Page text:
Then there is the military factor. Until now no one, not even a single participant in the dirty war, has been brought to trial. Through a combination of implicit agreements and pressures, the military has avoided taking any responsibility, an unprecedented event in the region. Just how much pressure an army that was never subjected to scrutiny by a democratic government can apply remains to be seen. Fujimori ran a civil-military regime, and it doesn't make sense that the military be exempted from all responsibilities when it all comes down. It is quite likely that Fujimori himself will implicate the military.

Finally, more important than any trial, which could last for months, possibly even more than a year, is the future of Peruvian society and its nascent democracy, the movements and social groups that brought the dictatorship to an end. Anyone who knew Peru back in the 80's and who now walks down its streets today would notice important changes. The country is different, but not truly changed, for that would require social and cultural change (absent in the case of Peru). Proof of this lack of change can be seen in the slums that encircle Lima where five of the nine million inhabitants of the city live. The slums are another country, living in apartheid, where the poor are darker skinned, and come from the Andean highlands, where they speak, dress, and dance in other languages.

These two countries were never reconciled, nor are they coming together, except in a relationship of subordination. To understand the roots of Fujimori-ism one has to enter into the causes of this authoritarianism, whether that be the Shining Path or the Fujimori-Montesinos duo, who represent two sides of the same coin. Deconstructing this authoritarianism would imply removing the requirement for these mothers from El Oasis to cheer "Viva!" in return for receiving bags of rice.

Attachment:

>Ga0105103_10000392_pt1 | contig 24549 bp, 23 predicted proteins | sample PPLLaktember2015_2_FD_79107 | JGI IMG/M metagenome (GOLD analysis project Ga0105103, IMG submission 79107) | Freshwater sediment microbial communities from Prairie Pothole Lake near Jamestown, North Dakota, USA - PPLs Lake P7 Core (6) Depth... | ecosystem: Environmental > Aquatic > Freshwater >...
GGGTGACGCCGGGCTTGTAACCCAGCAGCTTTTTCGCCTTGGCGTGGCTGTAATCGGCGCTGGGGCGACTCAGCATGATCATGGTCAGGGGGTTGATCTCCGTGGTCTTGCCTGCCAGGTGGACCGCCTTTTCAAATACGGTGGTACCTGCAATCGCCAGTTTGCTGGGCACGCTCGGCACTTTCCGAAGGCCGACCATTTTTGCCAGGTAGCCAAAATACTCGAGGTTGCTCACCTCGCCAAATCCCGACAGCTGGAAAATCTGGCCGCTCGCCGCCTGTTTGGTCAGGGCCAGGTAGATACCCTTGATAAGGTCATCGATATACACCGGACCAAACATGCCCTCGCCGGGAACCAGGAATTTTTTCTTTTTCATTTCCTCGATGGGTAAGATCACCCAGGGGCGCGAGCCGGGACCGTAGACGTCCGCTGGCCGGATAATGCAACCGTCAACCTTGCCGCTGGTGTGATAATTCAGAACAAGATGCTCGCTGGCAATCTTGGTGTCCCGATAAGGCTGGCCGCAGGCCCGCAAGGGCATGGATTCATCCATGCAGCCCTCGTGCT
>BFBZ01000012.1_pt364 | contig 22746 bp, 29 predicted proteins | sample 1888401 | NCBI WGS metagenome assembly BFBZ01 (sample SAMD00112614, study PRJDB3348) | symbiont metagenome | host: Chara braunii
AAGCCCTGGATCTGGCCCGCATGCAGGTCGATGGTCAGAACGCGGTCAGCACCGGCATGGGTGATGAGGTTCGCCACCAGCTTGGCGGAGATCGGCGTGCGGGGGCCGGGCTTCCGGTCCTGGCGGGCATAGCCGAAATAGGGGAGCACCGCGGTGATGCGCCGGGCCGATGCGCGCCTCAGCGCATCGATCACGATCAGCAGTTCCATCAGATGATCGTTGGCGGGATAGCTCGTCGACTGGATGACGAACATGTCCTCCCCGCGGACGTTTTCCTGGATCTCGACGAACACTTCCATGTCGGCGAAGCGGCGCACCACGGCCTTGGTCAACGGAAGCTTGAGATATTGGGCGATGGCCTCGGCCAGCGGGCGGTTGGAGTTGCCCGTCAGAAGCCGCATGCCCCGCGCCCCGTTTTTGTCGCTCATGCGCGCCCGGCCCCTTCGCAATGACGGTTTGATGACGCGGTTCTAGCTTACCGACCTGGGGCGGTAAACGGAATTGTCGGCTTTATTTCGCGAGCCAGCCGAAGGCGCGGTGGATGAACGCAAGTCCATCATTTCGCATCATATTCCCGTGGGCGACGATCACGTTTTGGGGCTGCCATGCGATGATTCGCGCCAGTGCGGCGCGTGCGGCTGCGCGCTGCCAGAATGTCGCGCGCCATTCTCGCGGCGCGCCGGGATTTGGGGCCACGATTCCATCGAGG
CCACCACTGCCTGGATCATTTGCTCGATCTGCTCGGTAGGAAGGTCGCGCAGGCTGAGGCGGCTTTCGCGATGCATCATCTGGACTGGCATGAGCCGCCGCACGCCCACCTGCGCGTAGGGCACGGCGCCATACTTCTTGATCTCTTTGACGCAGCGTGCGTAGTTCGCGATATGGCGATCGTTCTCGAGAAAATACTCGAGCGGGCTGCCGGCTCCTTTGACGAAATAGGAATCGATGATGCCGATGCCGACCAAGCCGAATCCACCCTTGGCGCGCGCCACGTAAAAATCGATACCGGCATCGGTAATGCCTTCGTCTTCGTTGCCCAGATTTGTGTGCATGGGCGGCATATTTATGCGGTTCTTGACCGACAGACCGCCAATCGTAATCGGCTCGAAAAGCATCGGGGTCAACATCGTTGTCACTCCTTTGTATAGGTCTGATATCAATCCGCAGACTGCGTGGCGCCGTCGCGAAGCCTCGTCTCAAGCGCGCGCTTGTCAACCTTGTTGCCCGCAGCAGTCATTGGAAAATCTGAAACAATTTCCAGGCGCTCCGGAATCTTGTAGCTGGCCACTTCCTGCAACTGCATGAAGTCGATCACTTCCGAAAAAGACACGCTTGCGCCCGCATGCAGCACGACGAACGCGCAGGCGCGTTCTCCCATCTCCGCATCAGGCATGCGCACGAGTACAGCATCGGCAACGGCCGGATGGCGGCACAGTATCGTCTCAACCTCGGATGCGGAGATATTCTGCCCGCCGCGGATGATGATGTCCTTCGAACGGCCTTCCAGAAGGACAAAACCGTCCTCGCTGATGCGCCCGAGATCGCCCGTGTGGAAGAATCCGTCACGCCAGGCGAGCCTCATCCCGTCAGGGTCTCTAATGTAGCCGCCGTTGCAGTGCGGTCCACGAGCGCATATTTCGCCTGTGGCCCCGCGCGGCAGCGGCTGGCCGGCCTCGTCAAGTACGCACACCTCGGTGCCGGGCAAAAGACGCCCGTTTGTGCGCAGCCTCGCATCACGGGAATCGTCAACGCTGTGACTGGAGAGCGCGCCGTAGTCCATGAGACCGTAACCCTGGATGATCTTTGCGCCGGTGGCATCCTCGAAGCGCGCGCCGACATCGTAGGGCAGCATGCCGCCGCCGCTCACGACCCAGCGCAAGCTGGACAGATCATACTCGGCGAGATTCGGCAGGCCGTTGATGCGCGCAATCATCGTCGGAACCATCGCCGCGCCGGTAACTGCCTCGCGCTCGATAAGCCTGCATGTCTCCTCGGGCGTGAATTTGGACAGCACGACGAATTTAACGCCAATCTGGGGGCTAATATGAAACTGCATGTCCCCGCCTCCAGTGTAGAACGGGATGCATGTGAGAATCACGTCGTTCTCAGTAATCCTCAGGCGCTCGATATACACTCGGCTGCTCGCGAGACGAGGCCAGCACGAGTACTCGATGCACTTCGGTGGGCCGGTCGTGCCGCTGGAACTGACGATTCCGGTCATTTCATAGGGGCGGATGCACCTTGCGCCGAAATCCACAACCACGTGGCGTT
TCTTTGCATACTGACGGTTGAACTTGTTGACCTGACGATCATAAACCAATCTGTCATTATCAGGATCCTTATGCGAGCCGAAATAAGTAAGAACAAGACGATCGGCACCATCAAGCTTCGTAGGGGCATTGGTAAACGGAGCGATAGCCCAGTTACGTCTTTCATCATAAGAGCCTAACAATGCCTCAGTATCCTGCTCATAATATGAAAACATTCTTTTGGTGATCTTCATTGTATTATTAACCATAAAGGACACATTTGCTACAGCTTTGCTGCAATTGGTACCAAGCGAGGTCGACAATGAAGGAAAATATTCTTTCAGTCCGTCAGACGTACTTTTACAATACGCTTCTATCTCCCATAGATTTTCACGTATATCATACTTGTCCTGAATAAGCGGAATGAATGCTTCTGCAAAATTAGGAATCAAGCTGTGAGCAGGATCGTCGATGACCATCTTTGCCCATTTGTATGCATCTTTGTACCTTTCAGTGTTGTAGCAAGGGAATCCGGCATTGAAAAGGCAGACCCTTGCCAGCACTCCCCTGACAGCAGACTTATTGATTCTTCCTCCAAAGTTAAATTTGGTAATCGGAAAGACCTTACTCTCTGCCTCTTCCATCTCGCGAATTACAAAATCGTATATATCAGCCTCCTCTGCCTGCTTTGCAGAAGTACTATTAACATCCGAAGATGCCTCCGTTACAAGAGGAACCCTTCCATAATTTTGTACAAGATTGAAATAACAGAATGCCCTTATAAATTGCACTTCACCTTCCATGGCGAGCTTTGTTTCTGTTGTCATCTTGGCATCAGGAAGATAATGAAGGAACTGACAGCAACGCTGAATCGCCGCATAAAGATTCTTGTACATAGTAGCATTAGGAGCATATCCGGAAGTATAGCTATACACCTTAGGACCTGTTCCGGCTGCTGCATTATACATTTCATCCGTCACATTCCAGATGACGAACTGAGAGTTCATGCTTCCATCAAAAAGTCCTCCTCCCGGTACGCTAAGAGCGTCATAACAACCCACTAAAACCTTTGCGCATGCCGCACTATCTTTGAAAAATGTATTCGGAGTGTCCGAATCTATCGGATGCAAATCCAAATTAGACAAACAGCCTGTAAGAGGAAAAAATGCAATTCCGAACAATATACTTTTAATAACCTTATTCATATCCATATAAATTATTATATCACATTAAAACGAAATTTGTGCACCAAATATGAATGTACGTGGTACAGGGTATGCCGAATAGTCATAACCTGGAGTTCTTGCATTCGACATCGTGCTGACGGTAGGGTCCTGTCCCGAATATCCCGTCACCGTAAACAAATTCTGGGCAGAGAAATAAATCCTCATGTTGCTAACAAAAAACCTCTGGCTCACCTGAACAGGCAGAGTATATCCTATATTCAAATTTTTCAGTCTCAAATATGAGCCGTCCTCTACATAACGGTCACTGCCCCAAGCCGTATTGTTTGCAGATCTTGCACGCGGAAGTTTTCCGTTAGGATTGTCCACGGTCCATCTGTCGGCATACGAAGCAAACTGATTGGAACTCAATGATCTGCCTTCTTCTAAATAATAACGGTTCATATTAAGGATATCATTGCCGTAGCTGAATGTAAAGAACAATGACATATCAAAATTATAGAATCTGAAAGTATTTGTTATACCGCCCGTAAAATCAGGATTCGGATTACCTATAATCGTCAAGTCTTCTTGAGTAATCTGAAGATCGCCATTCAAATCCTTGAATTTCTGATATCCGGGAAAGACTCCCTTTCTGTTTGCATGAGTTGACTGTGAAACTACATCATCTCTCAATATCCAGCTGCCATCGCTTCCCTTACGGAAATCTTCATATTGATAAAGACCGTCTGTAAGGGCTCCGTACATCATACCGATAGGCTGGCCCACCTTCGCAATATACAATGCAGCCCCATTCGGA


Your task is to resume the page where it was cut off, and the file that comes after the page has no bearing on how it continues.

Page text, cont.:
Seven years after the fall of the dictatorship, Nelly and her friends at the canteen have not been able to provide a future for their children, many of whom take part in delinquent activities in the slums. When they go to the police, the police tell them to take matters into their own hands because the authorities are unable to help them. "Since the earthquake in Pisco, the authorities only bring half the previous food supplies," she says without desperation, but with a sense of resentment.

From the Americas Program of the Center for International Policy (C.I.P.).

Translated for the Americas Program by Tony Phillips.

Raúl Zibechi is a member of the Editorial Council of the weekly Brecha in Montevideo, Uruguay, a teacher and researcher focused on social movements at the Multiversidad Franciscana de América Latina, and adviser to social groups. He is a monthly collaborator of the Americas Policy Program (www.americaspolicy.org).